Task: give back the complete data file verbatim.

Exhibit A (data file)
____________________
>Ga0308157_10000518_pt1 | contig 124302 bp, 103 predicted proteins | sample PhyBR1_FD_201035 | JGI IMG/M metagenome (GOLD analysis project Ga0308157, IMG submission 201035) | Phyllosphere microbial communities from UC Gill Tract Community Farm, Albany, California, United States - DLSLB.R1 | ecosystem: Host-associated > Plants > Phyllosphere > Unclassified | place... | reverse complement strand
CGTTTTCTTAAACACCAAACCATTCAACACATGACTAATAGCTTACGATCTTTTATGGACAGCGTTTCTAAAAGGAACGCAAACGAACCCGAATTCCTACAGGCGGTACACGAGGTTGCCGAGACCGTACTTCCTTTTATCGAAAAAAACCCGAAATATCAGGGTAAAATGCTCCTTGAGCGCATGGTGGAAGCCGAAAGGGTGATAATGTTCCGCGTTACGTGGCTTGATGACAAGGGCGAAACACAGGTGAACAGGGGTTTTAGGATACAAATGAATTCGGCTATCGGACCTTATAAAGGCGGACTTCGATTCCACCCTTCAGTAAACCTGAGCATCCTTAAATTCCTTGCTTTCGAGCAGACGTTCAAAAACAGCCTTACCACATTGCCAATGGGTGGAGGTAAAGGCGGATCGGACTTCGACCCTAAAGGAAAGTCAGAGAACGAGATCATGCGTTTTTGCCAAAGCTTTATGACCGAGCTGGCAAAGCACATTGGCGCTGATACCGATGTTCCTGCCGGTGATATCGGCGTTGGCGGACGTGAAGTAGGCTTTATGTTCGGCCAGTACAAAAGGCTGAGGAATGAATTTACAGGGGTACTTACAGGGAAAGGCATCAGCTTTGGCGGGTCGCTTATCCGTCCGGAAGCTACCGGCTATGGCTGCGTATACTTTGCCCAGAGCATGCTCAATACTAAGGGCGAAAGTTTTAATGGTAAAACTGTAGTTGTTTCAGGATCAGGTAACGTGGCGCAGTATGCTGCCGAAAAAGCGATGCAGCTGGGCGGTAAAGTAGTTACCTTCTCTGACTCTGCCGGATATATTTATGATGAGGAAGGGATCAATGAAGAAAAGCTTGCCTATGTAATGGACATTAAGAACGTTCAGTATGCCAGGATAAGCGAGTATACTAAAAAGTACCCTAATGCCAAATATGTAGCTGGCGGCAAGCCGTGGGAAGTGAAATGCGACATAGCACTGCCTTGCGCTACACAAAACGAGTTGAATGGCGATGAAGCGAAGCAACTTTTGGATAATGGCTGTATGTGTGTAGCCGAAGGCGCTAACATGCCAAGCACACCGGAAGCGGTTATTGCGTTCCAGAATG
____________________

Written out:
>Ga0308157_10000518_pt1 | contig 124302 bp, 103 predicted proteins | sample PhyBR1_FD_201035 | JGI IMG/M metagenome (GOLD analysis project Ga0308157, IMG submission 201035) | Phyllosphere microbial communities from UC Gill Tract Community Farm, Albany, California, United States - DLSLB.R1 | ecosystem: Host-associated > Plants > Phyllosphere > Unclassified | place... | reverse complement strand
CGTTTTCTTAAACACCAAACCATTCAACACATGACTAATAGCTTACGATCTTTTATGGACAGCGTTTCTAAAAGGAACGCAAACGAACCCGAATTCCTACAGGCGGTACACGAGGTTGCCGAGACCGTACTTCCTTTTATCGAAAAAAACCCGAAATATCAGGGTAAAATGCTCCTTGAGCGCATGGTGGAAGCCGAAAGGGTGATAATGTTCCGCGTTACGTGGCTTGATGACAAGGGCGAAACACAGGTGAACAGGGGTTTTAGGATACAAATGAATTCGGCTATCGGACCTTATAAAGGCGGACTTCGATTCCACCCTTCAGTAAACCTGAGCATCCTTAAATTCCTTGCTTTCGAGCAGACGTTCAAAAACAGCCTTACCACATTGCCAATGGGTGGAGGTAAAGGCGGATCGGACTTCGACCCTAAAGGAAAGTCAGAGAACGAGATCATGCGTTTTTGCCAAAGCTTTATGACCGAGCTGGCAAAGCACATTGGCGCTGATACCGATGTTCCTGCCGGTGATATCGGCGTTGGCGGACGTGAAGTAGGCTTTATGTTCGGCCAGTACAAAAGGCTGAGGAATGAATTTACAGGGGTACTTACAGGGAAAGGCATCAGCTTTGGCGGGTCGCTTATCCGTCCGGAAGCTACCGGCTATGGCTGCGTATACTTTGCCCAGAGCATGCTCAATACTAAGGGCGAAAGTTTTAATGGTAAAACTGTAGTTGTTTCAGGATCAGGTAACGTGGCGCAGTATGCTGCCGAAAAAGCGATGCAGCTGGGCGGTAAAGTAGTTACCTTCTCTGACTCTGCCGGATATATTTATGATGAGGAAGGGATCAATGAAGAAAAGCTTGCCTATGTAATGGACATTAAGAACGTTCAGTATGCCAGGATAAGCGAGTATACTAAAAAGTACCCTAATGCCAAATATGTAGCTGGCGGCAAGCCGTGGGAAGTGAAATGCGACATAGCACTGCCTTGCGCTACACAAAACGAGTTGAATGGCGATGAAGCGAAGCAACTTTTGGATAATGGCTGTATGTGTGTAGCCGAAGGCGCTAACATGCCAAGCACACCGGAAGCGGTTATTGCGTTCCAGAATG